With sparring having an accepted role in business, there is little point of complaining. From wrestling in the sandbox, through temper tantrums, and even taking one’s bat and going home, there are examples of each in the course of working and living in the business world. You and I may want to be in a different place. However, the metaphorical bruises we carry with us tell us that it is brutally real.
A recent battle started in the wee hours of the morning. I just happened to be up. As I look back, I do not understand why I did what I did. I checked my work mail. A sharply worded email pushed a button I thought I had released. With a very short time, the email exchange was flying! I doubt anyone else was awake. Even if they were, I doubt they cared.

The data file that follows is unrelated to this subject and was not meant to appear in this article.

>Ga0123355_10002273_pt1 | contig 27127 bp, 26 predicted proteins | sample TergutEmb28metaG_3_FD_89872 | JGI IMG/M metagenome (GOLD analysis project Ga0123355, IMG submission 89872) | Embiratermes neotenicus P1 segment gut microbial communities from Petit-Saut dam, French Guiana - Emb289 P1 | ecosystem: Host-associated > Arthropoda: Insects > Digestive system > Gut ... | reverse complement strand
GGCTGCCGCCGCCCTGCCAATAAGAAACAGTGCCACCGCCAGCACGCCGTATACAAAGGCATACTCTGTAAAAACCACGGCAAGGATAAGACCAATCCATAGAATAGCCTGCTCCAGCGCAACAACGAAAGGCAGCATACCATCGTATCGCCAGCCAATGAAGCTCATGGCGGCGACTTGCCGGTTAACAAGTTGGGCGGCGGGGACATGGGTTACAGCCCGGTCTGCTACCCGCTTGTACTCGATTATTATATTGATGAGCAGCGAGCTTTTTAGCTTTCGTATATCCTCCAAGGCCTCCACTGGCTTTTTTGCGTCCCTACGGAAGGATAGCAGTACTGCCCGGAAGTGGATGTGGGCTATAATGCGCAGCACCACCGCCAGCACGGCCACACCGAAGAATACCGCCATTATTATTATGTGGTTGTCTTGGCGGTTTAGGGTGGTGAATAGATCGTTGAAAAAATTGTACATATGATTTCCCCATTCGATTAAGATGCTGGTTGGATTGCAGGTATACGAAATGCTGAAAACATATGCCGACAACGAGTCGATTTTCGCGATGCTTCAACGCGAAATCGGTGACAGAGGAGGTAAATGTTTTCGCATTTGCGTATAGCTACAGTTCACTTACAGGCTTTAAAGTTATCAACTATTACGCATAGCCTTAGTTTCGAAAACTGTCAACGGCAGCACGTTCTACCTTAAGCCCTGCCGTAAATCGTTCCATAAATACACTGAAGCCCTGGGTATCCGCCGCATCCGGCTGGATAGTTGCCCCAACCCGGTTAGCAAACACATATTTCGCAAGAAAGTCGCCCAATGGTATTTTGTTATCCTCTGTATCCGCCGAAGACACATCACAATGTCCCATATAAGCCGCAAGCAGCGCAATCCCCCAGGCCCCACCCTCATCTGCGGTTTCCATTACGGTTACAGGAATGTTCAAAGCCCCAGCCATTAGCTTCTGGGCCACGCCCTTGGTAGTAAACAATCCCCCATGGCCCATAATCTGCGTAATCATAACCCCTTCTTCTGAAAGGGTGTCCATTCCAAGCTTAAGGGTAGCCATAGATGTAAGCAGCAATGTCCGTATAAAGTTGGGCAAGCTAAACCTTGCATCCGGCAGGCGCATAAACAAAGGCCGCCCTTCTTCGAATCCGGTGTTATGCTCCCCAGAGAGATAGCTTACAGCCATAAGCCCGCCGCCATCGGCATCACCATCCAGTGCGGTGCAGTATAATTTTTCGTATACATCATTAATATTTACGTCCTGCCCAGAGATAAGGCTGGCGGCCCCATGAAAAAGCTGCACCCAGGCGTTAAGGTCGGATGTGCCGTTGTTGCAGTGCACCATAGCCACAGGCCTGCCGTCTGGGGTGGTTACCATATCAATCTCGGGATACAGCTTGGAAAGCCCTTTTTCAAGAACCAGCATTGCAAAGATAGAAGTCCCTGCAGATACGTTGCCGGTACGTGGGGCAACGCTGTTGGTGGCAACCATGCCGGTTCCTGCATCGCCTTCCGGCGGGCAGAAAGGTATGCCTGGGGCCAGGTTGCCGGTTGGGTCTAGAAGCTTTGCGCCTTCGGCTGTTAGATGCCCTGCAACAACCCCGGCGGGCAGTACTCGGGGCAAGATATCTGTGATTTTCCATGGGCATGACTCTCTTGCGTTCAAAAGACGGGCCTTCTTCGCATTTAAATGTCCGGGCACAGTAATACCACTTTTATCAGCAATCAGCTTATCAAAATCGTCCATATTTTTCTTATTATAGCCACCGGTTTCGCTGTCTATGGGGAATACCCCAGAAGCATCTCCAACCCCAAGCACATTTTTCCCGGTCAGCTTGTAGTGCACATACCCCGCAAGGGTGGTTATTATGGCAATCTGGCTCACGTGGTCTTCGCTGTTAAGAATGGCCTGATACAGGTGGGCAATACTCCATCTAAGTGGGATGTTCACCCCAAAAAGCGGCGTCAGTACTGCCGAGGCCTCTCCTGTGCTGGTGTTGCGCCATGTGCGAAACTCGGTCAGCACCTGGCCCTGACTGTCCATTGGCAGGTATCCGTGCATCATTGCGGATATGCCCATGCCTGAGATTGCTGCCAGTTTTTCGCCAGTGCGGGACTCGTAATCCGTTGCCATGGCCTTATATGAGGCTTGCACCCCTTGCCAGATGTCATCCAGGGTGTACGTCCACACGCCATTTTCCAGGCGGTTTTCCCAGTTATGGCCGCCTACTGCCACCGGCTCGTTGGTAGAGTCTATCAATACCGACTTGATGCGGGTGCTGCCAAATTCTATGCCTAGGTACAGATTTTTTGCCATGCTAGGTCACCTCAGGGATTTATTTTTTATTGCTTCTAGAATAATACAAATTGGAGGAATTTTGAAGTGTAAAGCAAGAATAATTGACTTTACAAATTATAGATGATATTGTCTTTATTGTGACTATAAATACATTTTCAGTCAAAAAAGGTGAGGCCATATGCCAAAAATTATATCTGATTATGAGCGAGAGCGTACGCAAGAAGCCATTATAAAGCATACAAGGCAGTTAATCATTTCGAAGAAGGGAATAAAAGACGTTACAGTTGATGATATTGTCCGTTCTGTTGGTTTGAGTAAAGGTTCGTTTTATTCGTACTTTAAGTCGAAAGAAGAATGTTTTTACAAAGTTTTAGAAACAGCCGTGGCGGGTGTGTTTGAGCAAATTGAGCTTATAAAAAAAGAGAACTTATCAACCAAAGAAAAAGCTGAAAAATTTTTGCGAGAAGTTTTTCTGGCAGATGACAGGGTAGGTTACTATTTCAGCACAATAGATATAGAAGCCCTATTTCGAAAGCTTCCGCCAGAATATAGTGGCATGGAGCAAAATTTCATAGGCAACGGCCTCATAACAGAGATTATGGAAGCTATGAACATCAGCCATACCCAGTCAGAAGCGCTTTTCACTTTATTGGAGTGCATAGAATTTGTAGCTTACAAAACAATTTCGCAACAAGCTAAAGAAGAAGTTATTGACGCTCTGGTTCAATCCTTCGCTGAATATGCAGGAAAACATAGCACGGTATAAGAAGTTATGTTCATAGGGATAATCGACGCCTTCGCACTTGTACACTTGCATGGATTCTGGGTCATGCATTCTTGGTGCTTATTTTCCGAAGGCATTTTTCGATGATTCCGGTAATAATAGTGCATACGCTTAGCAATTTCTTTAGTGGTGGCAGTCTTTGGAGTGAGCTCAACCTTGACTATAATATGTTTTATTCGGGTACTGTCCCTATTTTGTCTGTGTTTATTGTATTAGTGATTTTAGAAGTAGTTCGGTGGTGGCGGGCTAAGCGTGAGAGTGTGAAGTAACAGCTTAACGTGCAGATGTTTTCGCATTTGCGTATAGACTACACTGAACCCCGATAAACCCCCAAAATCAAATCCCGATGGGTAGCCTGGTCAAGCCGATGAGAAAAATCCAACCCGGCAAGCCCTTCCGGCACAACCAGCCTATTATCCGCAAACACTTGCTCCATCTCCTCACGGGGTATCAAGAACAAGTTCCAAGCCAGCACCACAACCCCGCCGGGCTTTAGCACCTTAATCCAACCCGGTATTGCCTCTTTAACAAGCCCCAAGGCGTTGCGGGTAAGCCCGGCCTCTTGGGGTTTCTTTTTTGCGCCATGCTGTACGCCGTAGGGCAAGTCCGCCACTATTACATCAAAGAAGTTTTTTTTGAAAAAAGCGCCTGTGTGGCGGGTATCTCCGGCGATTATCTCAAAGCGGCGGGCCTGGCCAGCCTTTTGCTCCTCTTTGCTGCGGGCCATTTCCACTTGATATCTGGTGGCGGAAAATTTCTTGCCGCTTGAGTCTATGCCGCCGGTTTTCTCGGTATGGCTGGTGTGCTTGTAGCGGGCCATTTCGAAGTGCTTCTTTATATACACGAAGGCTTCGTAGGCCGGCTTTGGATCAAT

At the end of the exchange, I took a deep breath and whinged (definition: complain persistently and in a peevish or irritating way). I did not do it publically. I commented to one person in authority above both of us. As I did, I realized that I felt better! Later, as we debriefed on my note, I found myself seeing the exchange in perspective. I now have a choice on what happens next. One is constructive, the other, destructive. It was a choice that I struggled to see earlier.
Later, as I reflected on my day, I realized that David often whinged in prayer. His words were an intense whine as much as a request; “Don’t let the bullies kick me around, the moral midgets slap me down.” (Psalm 36.11) In the past I was always puzzled as to why. Today I get it, a proper whinge opened me up to letting go and seeing the choices ahead.
There are enough platitudes in my dialogue with God. Candid exchanges, filled with a whinge or two has, at times, been missing. I can leave it that way or open myself up to the range of possibilities that come with candor. It’s a choice.